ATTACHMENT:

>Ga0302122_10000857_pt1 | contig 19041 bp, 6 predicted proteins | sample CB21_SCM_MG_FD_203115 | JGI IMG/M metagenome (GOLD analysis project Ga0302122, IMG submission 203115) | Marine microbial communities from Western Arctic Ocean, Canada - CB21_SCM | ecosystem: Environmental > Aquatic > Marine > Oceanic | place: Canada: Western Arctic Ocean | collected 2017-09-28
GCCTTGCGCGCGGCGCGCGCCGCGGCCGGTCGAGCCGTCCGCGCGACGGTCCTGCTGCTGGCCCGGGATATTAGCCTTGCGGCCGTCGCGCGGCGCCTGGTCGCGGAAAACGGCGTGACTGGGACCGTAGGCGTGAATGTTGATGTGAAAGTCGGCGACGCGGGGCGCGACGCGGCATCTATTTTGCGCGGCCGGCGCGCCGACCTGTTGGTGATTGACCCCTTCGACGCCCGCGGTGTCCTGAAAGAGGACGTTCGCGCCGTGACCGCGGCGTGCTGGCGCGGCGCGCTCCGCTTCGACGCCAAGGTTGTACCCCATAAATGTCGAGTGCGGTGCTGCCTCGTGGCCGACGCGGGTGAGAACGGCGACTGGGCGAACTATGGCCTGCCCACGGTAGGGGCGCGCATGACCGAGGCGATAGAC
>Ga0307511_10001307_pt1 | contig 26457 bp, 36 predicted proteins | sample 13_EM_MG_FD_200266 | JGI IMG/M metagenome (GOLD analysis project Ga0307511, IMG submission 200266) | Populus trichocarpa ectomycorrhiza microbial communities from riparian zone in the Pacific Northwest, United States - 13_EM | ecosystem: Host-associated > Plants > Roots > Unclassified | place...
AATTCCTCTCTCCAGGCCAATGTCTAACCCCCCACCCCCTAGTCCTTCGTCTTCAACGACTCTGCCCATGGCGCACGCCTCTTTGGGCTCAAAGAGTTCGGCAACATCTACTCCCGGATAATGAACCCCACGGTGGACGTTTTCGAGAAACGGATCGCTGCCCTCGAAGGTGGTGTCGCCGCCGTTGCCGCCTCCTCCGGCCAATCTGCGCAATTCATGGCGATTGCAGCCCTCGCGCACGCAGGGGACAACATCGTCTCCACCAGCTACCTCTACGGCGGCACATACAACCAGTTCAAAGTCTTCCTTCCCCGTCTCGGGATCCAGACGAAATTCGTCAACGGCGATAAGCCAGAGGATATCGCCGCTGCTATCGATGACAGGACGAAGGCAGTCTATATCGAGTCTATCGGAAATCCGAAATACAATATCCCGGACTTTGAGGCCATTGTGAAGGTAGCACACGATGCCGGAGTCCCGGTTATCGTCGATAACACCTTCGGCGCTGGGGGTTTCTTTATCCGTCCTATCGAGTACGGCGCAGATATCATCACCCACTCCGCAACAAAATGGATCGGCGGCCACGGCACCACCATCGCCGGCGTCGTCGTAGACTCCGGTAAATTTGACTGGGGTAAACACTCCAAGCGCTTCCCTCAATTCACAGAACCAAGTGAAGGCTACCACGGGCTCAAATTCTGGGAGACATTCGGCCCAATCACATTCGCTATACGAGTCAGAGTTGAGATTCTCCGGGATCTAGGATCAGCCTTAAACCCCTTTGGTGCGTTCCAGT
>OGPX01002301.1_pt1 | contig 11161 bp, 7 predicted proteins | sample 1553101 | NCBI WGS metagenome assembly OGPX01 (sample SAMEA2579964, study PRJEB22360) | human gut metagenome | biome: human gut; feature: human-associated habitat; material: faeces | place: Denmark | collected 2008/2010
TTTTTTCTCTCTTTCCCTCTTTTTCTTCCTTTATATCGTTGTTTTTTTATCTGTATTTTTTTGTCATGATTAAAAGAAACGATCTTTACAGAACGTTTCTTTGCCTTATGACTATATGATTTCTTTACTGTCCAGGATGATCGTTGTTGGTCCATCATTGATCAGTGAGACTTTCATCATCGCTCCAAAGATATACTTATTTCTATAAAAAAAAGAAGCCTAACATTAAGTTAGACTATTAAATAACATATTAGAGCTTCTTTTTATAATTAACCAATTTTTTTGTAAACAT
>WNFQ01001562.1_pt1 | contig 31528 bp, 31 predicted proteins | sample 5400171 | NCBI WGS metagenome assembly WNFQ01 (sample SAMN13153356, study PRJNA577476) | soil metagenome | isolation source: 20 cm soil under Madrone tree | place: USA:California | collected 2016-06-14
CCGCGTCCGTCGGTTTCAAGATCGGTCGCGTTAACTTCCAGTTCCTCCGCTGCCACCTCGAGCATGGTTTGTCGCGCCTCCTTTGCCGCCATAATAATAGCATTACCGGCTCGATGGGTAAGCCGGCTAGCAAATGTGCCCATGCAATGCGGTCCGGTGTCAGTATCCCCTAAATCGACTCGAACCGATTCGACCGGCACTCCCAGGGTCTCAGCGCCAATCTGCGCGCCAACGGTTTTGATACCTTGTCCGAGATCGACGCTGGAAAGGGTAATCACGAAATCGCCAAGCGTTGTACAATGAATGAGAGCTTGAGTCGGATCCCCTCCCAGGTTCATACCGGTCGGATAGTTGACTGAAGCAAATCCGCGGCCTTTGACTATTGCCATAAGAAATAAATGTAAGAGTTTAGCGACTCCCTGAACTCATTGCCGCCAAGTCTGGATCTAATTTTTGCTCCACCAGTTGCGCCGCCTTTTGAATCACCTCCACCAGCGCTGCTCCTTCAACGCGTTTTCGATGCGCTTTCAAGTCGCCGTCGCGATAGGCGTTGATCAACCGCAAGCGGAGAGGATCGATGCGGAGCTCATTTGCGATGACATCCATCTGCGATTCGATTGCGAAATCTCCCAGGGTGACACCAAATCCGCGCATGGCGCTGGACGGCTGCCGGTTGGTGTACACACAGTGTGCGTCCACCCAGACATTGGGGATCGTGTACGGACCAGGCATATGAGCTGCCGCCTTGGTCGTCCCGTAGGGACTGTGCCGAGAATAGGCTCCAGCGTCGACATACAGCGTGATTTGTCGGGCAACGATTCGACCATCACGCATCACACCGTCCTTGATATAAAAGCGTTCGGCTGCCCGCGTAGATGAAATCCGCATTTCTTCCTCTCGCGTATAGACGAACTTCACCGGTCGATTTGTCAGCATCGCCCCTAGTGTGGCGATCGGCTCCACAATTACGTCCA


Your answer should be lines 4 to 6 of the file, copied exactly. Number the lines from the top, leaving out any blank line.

AATTCCTCTCTCCAGGCCAATGTCTAACCCCCCACCCCCTAGTCCTTCGTCTTCAACGACTCTGCCCATGGCGCACGCCTCTTTGGGCTCAAAGAGTTCGGCAACATCTACTCCCGGATAATGAACCCCACGGTGGACGTTTTCGAGAAACGGATCGCTGCCCTCGAAGGTGGTGTCGCCGCCGTTGCCGCCTCCTCCGGCCAATCTGCGCAATTCATGGCGATTGCAGCCCTCGCGCACGCAGGGGACAACATCGTCTCCACCAGCTACCTCTACGGCGGCACATACAACCAGTTCAAAGTCTTCCTTCCCCGTCTCGGGATCCAGACGAAATTCGTCAACGGCGATAAGCCAGAGGATATCGCCGCTGCTATCGATGACAGGACGAAGGCAGTCTATATCGAGTCTATCGGAAATCCGAAATACAATATCCCGGACTTTGAGGCCATTGTGAAGGTAGCACACGATGCCGGAGTCCCGGTTATCGTCGATAACACCTTCGGCGCTGGGGGTTTCTTTATCCGTCCTATCGAGTACGGCGCAGATATCATCACCCACTCCGCAACAAAATGGATCGGCGGCCACGGCACCACCATCGCCGGCGTCGTCGTAGACTCCGGTAAATTTGACTGGGGTAAACACTCCAAGCGCTTCCCTCAATTCACAGAACCAAGTGAAGGCTACCACGGGCTCAAATTCTGGGAGACATTCGGCCCAATCACATTCGCTATACGAGTCAGAGTTGAGATTCTCCGGGATCTAGGATCAGCCTTAAACCCCTTTGGTGCGTTCCAGT
>OGPX01002301.1_pt1 | contig 11161 bp, 7 predicted proteins | sample 1553101 | NCBI WGS metagenome assembly OGPX01 (sample SAMEA2579964, study PRJEB22360) | human gut metagenome | biome: human gut; feature: human-associated habitat; material: faeces | place: Denmark | collected 2008/2010
TTTTTTCTCTCTTTCCCTCTTTTTCTTCCTTTATATCGTTGTTTTTTTATCTGTATTTTTTTGTCATGATTAAAAGAAACGATCTTTACAGAACGTTTCTTTGCCTTATGACTATATGATTTCTTTACTGTCCAGGATGATCGTTGTTGGTCCATCATTGATCAGTGAGACTTTCATCATCGCTCCAAAGATATACTTATTTCTATAAAAAAAAGAAGCCTAACATTAAGTTAGACTATTAAATAACATATTAGAGCTTCTTTTTATAATTAACCAATTTTTTTGTAAACAT